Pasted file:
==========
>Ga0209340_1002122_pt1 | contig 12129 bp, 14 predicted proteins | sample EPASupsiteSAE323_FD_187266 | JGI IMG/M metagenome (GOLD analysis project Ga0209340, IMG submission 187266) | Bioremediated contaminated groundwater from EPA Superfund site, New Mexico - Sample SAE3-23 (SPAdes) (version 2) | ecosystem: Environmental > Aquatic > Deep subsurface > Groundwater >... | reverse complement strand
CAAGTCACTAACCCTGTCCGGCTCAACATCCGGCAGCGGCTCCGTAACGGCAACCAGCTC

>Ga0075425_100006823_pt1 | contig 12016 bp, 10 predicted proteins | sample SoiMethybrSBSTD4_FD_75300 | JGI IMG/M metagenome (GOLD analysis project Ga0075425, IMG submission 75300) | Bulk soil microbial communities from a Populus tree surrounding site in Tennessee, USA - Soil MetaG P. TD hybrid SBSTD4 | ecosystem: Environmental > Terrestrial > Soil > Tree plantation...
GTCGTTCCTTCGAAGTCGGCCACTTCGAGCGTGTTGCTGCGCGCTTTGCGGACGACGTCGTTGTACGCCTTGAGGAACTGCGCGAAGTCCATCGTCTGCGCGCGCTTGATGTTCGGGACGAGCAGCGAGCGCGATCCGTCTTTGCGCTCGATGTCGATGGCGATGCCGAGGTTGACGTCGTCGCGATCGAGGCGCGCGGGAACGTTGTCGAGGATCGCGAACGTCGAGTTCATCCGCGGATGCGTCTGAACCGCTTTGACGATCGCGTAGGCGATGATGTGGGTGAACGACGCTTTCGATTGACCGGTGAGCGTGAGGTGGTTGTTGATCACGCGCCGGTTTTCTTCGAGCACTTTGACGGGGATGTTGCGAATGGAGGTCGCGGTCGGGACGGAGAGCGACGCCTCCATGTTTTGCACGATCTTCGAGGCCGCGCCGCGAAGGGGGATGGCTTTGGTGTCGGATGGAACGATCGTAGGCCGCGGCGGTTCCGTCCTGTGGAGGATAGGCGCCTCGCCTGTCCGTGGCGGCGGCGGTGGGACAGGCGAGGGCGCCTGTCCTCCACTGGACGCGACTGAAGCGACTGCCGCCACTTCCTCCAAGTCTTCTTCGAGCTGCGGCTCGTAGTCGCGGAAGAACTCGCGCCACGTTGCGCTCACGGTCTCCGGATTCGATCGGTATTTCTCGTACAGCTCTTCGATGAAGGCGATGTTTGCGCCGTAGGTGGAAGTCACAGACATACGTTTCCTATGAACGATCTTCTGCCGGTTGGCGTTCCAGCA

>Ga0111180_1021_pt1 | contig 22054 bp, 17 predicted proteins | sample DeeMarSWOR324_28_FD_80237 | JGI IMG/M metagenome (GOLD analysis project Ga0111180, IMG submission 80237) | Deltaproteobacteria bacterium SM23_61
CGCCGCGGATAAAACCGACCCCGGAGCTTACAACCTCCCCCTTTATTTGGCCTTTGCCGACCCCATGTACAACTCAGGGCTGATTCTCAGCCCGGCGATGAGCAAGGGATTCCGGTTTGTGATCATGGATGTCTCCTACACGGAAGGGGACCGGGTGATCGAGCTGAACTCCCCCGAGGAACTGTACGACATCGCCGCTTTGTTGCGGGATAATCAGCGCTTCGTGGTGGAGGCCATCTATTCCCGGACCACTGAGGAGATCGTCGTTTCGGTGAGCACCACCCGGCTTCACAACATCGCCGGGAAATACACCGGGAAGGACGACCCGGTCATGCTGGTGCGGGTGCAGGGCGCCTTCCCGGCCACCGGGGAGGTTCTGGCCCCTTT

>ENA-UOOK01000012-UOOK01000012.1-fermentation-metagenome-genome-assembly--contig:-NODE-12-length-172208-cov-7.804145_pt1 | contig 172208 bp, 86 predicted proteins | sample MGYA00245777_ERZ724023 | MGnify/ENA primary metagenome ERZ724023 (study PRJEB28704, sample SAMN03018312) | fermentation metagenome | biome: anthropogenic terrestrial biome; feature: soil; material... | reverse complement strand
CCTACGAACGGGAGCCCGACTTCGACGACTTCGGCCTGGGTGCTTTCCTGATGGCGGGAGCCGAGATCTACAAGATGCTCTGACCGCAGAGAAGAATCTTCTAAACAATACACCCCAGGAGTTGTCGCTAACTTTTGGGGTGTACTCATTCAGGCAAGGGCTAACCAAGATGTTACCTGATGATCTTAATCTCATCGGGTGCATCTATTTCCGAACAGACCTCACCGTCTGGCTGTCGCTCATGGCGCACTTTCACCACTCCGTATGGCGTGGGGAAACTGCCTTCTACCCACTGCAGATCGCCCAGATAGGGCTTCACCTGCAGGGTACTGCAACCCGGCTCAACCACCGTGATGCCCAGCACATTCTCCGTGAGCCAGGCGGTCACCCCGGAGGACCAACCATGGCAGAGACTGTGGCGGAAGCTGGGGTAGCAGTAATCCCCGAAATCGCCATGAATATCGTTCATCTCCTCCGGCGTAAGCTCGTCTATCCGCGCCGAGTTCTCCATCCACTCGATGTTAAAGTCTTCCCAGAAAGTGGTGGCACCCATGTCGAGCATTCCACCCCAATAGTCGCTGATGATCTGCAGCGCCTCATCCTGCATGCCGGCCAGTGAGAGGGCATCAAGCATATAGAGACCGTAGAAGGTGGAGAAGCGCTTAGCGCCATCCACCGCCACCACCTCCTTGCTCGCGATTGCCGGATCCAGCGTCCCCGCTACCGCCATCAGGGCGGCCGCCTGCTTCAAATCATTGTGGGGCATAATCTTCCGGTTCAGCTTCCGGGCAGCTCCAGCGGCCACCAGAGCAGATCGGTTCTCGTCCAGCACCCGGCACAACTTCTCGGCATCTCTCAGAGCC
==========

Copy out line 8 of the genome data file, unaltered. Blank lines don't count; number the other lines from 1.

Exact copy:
CCTACGAACGGGAGCCCGACTTCGACGACTTCGGCCTGGGTGCTTTCCTGATGGCGGGAGCCGAGATCTACAAGATGCTCTGACCGCAGAGAAGAATCTTCTAAACAATACACCCCAGGAGTTGTCGCTAACTTTTGGGGTGTACTCATTCAGGCAAGGGCTAACCAAGATGTTACCTGATGATCTTAATCTCATCGGGTGCATCTATTTCCGAACAGACCTCACCGTCTGGCTGTCGCTCATGGCGCACTTTCACCACTCCGTATGGCGTGGGGAAACTGCCTTCTACCCACTGCAGATCGCCCAGATAGGGCTTCACCTGCAGGGTACTGCAACCCGGCTCAACCACCGTGATGCCCAGCACATTCTCCGTGAGCCAGGCGGTCACCCCGGAGGACCAACCATGGCAGAGACTGTGGCGGAAGCTGGGGTAGCAGTAATCCCCGAAATCGCCATGAATATCGTTCATCTCCTCCGGCGTAAGCTCGTCTATCCGCGCCGAGTTCTCCATCCACTCGATGTTAAAGTCTTCCCAGAAAGTGGTGGCACCCATGTCGAGCATTCCACCCCAATAGTCGCTGATGATCTGCAGCGCCTCATCCTGCATGCCGGCCAGTGAGAGGGCATCAAGCATATAGAGACCGTAGAAGGTGGAGAAGCGCTTAGCGCCATCCACCGCCACCACCTCCTTGCTCGCGATTGCCGGATCCAGCGTCCCCGCTACCGCCATCAGGGCGGCCGCCTGCTTCAAATCATTGTGGGGCATAATCTTCCGGTTCAGCTTCCGGGCAGCTCCAGCGGCCACCAGAGCAGATCGGTTCTCGTCCAGCACCCGGCACAACTTCTCGGCATCTCTCAGAGCC